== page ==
6,000 students and their families will begin moving into Texas Tech residence halls Saturday. And by the end of the month, 30,000 students will call Lubbock home for the next school year. Lubbock hotels are booked this weekend and retailers tell us they are ready for the much-needed economic boost.
The Lubbock Chamber of Commerce has asked businesses to reach out to returning Texas Tech students. Many are putting up banners like this one to welcome students and their money back to Lubbock.
"The students alone probably along with Texas Tech is probably in the top five in this entire region," says Eddie McBride, Lubbock Chamber of Commerce president. He tell us the return of students means big money for the South Plains Economy. "Those students are such a tremendous part of that so obviously, ask any of the retailers, commercial folks that do business, they'll tell you that students have a tremendous economic impact," he says.
Businesses within walking distance from the campus agree, they're ready for the influx after what they call a summer slump. "It means a lot, like already this week we've seen a lot of pickup. Even summer session has been really slow," says Coffee Haus Manager Casey Lampe. The student hot spot is located across the street from the campus. But this summer, Casey says it's been slow with just a few customers per day. "It's going to be great because we need the business really bad," adds Casey.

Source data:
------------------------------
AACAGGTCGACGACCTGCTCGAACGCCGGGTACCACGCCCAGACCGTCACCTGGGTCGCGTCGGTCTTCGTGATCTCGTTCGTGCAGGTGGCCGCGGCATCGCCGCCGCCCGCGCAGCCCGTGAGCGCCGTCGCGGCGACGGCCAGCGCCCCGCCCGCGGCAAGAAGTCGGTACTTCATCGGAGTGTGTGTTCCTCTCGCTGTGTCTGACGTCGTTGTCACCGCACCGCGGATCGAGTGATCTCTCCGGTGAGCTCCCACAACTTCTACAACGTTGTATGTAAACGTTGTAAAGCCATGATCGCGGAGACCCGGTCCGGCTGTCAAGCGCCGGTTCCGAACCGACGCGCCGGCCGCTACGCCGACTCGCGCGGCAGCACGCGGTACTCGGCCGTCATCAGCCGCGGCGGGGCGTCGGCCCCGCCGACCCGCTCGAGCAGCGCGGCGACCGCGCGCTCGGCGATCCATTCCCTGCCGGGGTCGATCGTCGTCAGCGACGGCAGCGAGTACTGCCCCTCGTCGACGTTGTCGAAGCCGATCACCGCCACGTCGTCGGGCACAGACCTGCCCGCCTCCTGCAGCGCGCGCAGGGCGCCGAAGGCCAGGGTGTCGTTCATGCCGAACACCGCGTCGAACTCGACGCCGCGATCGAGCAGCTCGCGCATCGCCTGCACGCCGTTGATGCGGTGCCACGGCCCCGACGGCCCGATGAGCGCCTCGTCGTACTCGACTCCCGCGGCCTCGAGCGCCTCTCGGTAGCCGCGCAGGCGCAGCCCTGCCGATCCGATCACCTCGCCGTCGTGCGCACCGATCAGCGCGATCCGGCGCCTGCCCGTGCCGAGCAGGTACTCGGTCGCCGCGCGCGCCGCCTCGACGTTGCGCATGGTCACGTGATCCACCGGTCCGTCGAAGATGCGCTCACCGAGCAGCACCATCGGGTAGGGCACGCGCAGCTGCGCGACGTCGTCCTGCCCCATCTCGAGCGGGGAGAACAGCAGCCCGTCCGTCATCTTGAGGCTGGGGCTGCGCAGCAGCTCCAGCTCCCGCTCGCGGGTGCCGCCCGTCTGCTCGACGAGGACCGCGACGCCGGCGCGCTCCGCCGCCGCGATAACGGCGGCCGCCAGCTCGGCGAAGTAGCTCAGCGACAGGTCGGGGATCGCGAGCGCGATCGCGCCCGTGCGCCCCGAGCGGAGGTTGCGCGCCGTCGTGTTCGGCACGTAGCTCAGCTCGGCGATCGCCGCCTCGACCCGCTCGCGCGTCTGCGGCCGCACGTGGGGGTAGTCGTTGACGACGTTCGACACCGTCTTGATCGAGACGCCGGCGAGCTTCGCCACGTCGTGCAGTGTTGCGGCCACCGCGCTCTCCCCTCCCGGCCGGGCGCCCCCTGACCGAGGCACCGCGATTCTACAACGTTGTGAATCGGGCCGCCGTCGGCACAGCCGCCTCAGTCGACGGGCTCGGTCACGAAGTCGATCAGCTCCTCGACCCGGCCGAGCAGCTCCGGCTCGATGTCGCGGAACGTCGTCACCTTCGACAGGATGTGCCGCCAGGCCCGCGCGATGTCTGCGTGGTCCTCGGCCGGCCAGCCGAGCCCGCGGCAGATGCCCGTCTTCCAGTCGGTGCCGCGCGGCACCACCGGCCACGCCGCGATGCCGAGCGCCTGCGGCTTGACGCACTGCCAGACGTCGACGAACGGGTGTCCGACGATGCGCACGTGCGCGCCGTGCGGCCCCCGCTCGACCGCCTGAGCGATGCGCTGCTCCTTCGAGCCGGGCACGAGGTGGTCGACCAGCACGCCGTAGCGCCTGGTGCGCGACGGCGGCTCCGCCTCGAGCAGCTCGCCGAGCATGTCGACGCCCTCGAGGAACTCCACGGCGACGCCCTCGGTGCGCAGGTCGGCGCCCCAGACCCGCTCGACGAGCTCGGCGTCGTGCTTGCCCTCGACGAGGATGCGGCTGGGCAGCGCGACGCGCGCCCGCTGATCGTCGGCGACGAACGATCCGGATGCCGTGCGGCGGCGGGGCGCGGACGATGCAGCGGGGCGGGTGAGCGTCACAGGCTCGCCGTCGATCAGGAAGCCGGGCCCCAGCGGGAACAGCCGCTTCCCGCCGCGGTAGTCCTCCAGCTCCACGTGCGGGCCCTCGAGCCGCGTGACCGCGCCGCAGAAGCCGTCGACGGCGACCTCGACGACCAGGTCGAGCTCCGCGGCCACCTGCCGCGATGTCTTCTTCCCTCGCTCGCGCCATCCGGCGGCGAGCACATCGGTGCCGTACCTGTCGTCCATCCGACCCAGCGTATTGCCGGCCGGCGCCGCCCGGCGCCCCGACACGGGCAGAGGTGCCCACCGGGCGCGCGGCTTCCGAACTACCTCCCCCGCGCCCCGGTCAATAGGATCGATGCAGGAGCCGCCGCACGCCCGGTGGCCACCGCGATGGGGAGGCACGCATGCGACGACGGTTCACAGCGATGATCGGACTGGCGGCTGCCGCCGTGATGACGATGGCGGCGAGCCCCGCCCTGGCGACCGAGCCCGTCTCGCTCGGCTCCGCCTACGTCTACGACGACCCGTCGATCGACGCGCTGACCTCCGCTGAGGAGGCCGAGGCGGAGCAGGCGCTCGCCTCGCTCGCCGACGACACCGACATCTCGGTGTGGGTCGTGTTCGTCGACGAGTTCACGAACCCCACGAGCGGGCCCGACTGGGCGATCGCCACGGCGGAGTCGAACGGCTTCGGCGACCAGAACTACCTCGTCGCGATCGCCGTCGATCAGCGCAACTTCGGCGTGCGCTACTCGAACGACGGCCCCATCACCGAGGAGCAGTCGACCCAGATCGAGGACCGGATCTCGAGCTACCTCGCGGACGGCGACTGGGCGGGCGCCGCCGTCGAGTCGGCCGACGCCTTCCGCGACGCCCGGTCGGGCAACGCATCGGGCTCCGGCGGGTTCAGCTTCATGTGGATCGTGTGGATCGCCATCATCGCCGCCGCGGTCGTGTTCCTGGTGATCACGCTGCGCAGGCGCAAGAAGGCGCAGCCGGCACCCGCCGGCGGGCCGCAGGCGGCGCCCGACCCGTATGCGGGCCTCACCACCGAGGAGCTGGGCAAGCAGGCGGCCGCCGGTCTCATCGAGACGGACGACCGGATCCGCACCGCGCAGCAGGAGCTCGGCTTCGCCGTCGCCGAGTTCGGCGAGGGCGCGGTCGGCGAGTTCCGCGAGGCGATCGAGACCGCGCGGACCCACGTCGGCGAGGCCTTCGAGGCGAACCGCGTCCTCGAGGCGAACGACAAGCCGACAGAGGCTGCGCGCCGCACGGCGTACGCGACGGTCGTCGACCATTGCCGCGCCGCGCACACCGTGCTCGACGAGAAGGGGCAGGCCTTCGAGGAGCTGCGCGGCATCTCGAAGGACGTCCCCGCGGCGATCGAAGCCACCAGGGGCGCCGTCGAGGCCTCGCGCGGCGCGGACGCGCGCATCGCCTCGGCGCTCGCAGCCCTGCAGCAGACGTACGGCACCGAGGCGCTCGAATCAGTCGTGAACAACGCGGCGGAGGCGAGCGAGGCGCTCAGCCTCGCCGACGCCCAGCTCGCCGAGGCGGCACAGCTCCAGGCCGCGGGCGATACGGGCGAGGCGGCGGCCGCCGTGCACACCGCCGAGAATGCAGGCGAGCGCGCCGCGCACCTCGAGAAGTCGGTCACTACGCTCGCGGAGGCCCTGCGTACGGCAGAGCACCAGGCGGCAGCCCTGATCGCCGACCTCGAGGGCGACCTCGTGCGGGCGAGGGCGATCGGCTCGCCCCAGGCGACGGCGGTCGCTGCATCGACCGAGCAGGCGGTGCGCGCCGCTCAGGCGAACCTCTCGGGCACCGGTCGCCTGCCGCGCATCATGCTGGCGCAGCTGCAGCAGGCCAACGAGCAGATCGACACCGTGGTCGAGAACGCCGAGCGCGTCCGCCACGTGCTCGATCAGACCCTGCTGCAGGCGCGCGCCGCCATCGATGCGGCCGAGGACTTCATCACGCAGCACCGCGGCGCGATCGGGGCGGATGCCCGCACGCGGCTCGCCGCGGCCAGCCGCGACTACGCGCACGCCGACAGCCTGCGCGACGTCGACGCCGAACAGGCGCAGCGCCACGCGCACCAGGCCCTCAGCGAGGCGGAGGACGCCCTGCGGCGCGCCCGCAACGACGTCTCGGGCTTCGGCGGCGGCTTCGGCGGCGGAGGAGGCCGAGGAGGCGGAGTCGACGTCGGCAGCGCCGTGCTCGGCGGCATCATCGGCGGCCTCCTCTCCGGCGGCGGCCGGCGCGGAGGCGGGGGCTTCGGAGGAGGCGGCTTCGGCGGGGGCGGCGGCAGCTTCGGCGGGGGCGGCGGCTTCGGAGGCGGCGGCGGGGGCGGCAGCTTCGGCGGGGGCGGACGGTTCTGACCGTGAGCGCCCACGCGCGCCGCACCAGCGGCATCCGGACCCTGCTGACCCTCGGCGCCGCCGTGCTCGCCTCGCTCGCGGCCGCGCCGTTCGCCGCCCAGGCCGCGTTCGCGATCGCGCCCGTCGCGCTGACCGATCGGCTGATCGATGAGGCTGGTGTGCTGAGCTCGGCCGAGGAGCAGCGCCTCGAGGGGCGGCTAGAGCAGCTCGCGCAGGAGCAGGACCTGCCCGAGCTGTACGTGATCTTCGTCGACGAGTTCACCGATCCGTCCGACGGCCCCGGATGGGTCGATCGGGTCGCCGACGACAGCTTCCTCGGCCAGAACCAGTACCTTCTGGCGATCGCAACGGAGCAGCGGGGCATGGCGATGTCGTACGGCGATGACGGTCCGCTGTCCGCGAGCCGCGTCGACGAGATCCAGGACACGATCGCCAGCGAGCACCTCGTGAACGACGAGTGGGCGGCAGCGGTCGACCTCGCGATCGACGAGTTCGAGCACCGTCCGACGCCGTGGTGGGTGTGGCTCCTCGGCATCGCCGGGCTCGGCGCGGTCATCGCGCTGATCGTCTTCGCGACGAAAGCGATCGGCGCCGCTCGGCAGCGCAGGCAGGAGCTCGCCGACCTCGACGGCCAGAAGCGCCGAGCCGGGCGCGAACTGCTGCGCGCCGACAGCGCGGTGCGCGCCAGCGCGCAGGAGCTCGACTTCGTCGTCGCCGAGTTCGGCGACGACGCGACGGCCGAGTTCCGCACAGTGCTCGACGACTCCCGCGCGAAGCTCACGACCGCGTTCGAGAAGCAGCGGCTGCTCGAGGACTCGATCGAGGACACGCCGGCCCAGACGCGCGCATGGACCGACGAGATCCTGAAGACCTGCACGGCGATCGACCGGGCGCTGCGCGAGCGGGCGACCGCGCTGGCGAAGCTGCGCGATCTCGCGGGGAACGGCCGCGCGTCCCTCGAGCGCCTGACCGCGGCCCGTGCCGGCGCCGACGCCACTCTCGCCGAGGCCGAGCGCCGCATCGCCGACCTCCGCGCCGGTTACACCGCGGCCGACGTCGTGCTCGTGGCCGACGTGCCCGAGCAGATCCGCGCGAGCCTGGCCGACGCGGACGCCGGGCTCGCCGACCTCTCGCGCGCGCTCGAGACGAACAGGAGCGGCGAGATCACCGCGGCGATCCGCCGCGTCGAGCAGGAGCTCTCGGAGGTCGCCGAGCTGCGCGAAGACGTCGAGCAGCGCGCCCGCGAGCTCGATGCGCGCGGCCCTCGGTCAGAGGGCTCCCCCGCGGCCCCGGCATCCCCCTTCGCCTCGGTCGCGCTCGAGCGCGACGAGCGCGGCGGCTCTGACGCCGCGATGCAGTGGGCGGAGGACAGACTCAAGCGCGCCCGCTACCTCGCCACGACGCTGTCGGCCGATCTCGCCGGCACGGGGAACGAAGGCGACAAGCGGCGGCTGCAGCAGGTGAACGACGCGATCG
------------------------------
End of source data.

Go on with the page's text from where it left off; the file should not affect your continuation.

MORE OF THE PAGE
And just next door, Jon Lisa Exchange, a trendy and chic boutique, depends on Texas Tech students to keep it alive. "The college is definitely our main source of income," explains Caleb Green, Jon Lisa manager. He says he's looking forward to more frequent business as students get back to campus. "Hopefully just a steady flow of customers, probably have some sales and stuff like that just to get people in here," he says.
With its new location across from the stadium, Chili's is calling itself Chili's Texas Tech and 90 percent of its employees are Texas Tech students. They're scheduled for opening September 14th.
Eddie McBride tells us the Texas Tech economical impact can be compared to that of the cotton and medical industries.